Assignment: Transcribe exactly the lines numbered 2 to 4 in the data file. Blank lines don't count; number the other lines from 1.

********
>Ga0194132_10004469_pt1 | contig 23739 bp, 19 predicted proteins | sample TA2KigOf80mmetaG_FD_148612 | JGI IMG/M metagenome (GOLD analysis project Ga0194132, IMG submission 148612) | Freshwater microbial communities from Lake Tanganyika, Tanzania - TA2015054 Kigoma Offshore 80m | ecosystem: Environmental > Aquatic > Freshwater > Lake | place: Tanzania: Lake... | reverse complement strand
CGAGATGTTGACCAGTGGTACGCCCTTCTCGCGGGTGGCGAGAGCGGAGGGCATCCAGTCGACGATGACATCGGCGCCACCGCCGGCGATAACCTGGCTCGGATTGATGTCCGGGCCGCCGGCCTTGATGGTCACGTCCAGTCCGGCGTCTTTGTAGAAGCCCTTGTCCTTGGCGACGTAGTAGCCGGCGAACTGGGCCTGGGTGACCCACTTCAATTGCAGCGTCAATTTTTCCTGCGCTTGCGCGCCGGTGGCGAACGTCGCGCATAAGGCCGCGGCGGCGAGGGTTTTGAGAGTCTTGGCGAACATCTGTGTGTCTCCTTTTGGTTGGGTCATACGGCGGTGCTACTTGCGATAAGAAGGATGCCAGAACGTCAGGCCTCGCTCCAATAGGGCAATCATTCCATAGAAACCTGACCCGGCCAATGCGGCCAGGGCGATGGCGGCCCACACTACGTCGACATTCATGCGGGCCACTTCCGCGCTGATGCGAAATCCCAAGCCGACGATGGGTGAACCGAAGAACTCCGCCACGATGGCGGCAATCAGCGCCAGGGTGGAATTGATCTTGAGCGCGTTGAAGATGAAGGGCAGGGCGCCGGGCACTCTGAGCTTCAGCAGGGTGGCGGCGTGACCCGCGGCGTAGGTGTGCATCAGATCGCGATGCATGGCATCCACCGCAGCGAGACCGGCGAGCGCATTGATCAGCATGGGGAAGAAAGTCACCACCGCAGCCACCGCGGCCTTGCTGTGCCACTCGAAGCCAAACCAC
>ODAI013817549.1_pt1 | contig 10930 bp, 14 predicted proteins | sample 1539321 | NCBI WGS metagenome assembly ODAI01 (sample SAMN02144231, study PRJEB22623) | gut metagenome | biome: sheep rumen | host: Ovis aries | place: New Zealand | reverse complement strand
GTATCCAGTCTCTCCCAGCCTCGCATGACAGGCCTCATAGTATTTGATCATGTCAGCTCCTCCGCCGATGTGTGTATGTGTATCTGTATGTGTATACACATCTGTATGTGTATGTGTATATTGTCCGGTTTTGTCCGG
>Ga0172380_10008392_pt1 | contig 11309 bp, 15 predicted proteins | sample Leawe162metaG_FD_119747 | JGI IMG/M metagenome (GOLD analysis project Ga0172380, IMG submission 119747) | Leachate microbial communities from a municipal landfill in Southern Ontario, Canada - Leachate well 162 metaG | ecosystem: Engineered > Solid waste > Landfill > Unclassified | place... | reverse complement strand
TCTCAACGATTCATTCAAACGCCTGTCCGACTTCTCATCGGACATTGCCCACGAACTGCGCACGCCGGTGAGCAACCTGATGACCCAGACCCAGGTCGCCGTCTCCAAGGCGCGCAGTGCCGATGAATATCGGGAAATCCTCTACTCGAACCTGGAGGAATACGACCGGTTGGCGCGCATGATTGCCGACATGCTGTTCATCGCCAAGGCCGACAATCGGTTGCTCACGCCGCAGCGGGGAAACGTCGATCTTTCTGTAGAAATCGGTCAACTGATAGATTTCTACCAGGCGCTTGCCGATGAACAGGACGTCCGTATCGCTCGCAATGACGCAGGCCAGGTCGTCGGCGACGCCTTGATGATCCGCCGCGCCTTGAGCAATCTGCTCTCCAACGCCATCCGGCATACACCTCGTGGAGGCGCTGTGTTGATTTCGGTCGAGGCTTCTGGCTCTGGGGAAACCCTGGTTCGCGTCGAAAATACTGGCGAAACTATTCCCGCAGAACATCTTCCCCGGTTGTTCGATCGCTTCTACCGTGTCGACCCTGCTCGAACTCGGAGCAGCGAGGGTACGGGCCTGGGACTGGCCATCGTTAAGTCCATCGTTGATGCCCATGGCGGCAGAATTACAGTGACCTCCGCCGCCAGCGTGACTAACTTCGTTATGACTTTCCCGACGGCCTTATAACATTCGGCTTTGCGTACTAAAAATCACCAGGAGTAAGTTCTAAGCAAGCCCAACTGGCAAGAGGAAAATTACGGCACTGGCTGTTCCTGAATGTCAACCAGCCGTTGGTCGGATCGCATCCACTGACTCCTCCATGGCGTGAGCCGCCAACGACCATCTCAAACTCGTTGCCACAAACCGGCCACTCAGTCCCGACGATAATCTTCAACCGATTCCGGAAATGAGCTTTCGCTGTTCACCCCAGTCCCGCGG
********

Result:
CGAGATGTTGACCAGTGGTACGCCCTTCTCGCGGGTGGCGAGAGCGGAGGGCATCCAGTCGACGATGACATCGGCGCCACCGCCGGCGATAACCTGGCTCGGATTGATGTCCGGGCCGCCGGCCTTGATGGTCACGTCCAGTCCGGCGTCTTTGTAGAAGCCCTTGTCCTTGGCGACGTAGTAGCCGGCGAACTGGGCCTGGGTGACCCACTTCAATTGCAGCGTCAATTTTTCCTGCGCTTGCGCGCCGGTGGCGAACGTCGCGCATAAGGCCGCGGCGGCGAGGGTTTTGAGAGTCTTGGCGAACATCTGTGTGTCTCCTTTTGGTTGGGTCATACGGCGGTGCTACTTGCGATAAGAAGGATGCCAGAACGTCAGGCCTCGCTCCAATAGGGCAATCATTCCATAGAAACCTGACCCGGCCAATGCGGCCAGGGCGATGGCGGCCCACACTACGTCGACATTCATGCGGGCCACTTCCGCGCTGATGCGAAATCCCAAGCCGACGATGGGTGAACCGAAGAACTCCGCCACGATGGCGGCAATCAGCGCCAGGGTGGAATTGATCTTGAGCGCGTTGAAGATGAAGGGCAGGGCGCCGGGCACTCTGAGCTTCAGCAGGGTGGCGGCGTGACCCGCGGCGTAGGTGTGCATCAGATCGCGATGCATGGCATCCACCGCAGCGAGACCGGCGAGCGCATTGATCAGCATGGGGAAGAAAGTCACCACCGCAGCCACCGCGGCCTTGCTGTGCCACTCGAAGCCAAACCAC
>ODAI013817549.1_pt1 | contig 10930 bp, 14 predicted proteins | sample 1539321 | NCBI WGS metagenome assembly ODAI01 (sample SAMN02144231, study PRJEB22623) | gut metagenome | biome: sheep rumen | host: Ovis aries | place: New Zealand | reverse complement strand
GTATCCAGTCTCTCCCAGCCTCGCATGACAGGCCTCATAGTATTTGATCATGTCAGCTCCTCCGCCGATGTGTGTATGTGTATCTGTATGTGTATACACATCTGTATGTGTATGTGTATATTGTCCGGTTTTGTCCGG